In an experiment to measure cumulative strength, participants were shown targets on a screen and asked to touch the targets as many times as possible with good accuracy four times for one-minute segments, with random rest durations of five to 20 seconds between each segment. The screen was placed at shoulder and waist-level heights, with depth cameras again used to analyze the body's skeleton. This image shows these mid-air pointing tasks, where seven circular targets are arranged on a virtual plane

In an experiment to measure cumulative strength, participants were shown targets on a screen and asked to touch the targets as many times as possible with good accuracy four times for one-minute segments, with random rest durations of five to 20 seconds between each segment. The screen was placed at shoulder and waist-level heights, with depth cameras again used to analyze the body’s skeleton. This image shows these mid-air pointing tasks, where seven circular targets are arranged on a virtual plane

The screen was placed at shoulder and waist-level heights, with depth cameras again used to analyze the body’s skeleton.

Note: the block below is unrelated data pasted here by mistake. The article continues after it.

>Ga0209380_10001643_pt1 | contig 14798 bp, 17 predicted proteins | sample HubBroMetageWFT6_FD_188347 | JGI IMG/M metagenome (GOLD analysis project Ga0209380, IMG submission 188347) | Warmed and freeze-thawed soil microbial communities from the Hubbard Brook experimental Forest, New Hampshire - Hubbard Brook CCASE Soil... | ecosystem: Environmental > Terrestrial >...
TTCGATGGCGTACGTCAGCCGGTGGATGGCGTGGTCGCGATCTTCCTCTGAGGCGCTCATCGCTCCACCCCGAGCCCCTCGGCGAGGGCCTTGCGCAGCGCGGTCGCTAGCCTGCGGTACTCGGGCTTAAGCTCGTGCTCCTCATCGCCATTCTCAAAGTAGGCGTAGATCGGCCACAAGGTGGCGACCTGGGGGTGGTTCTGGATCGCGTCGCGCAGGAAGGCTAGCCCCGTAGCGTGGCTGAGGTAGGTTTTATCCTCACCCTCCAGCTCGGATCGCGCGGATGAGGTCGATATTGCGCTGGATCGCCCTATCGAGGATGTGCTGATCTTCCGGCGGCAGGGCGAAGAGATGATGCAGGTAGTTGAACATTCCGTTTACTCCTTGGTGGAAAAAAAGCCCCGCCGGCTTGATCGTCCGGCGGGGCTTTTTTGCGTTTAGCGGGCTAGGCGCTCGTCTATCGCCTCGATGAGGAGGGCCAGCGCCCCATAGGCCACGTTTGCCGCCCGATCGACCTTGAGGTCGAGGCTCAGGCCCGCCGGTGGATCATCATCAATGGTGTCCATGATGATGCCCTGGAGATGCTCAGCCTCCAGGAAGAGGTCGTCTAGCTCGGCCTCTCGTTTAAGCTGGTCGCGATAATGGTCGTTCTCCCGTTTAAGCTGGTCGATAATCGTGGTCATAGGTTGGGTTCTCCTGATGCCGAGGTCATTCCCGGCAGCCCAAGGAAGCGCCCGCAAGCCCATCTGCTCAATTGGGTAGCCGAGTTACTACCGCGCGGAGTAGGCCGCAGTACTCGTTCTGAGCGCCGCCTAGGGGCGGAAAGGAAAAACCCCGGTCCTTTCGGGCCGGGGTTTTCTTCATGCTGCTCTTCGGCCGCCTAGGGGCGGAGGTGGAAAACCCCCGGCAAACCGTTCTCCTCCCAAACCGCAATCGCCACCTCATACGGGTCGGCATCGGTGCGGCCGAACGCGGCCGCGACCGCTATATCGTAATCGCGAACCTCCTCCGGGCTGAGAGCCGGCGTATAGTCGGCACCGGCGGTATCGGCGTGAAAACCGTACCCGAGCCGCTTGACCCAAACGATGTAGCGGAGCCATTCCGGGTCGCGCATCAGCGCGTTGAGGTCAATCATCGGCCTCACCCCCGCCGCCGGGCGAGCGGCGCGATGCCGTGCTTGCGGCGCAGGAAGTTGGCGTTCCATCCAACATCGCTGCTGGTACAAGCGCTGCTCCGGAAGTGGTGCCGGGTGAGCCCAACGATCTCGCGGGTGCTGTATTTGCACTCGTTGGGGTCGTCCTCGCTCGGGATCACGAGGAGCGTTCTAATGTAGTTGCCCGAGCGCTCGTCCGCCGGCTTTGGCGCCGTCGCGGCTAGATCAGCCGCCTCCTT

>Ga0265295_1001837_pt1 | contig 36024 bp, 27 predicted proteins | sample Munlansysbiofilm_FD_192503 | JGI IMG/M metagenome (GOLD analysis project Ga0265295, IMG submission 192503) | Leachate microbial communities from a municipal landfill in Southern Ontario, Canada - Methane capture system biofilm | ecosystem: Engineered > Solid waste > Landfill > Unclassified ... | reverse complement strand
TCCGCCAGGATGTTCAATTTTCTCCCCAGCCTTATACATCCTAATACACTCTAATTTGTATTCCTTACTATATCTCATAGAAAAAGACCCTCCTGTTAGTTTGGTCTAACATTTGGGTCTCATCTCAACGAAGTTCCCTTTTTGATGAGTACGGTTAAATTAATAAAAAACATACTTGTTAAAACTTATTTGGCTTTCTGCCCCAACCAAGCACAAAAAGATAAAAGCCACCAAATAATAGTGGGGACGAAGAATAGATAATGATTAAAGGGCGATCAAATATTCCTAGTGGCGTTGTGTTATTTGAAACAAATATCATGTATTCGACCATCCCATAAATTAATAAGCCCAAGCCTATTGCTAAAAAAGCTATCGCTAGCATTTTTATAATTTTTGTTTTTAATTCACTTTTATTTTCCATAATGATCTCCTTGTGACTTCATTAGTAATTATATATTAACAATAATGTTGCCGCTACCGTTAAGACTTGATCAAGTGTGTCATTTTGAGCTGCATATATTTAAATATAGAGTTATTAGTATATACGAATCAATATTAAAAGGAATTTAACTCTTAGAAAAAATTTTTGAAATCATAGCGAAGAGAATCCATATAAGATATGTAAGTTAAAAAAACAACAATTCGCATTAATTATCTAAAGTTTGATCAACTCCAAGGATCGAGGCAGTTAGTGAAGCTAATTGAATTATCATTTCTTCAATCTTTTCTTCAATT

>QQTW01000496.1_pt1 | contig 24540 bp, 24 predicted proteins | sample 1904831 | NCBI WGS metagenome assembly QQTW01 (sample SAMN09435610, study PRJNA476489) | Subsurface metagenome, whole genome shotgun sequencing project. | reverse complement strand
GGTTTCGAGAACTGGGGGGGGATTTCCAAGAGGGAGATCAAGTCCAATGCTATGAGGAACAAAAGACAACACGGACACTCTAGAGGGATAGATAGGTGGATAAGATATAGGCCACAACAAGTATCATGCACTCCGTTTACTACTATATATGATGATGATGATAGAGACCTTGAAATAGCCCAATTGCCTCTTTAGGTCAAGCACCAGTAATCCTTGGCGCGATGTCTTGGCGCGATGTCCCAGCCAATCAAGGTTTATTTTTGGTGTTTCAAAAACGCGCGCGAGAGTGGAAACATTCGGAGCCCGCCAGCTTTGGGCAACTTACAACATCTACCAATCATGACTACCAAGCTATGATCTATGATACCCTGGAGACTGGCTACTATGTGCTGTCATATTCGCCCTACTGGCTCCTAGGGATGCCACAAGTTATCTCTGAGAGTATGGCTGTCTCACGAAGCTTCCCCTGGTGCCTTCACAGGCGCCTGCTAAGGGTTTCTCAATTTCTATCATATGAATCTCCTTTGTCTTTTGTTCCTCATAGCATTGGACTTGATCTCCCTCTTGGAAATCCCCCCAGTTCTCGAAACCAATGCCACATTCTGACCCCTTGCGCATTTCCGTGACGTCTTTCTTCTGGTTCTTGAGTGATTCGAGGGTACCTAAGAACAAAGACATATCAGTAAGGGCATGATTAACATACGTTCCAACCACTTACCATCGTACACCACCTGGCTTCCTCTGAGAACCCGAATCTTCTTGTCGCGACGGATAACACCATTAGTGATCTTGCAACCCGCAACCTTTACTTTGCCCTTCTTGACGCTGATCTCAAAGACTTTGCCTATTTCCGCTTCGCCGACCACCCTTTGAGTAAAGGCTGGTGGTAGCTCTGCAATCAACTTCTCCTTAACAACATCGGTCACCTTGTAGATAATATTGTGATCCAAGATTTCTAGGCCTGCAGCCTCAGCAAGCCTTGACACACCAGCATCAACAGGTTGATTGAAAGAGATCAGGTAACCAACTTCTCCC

Dr Ramani says that the researchers were able to estimate cumulative fatigue at an improved error rate of 15 per cent, compared to 35 per cent with traditional methods.

‘The results of our work enable user interface designers to predict how fatiguing a specific user interface is, even before a new design is built/realized, which enables the designers to make better decisions around new, proposed 3-D user interfaces,’ said Dr Stuerzlinger.

The research's method could also be used to measure strength and fatigue for the aging population, as well as for continuous monitoring of fatigue levels in at-risk populations'

The research's method could also be used to measure strength and fatigue for the aging population, as well as for continuous monitoring of fatigue levels in at-risk populations'

The research’s method could also be used to measure strength and fatigue for the aging population, as well as for continuous monitoring of fatigue levels in at-risk populations’

‘This, in turn, will accelerate and lead to the development of better user interface solutions for virtual and augmented reality systems.’

The study’s method of measuring strength and fatigue could also have far-reaching implications for the aging population, said Dr Satyajit Ambike, a researcher at Purdue University’s Department of health and Kinesiology and a co-author of the study. 

‘Our inexpensive methods will potentially translate to establishing the relation between fatigue/strength and health, as well as into continuous monitoring of fatigue levels in at-risk populations,’ he said.

‘In this way, this technology promises to have a significant clinical impact.’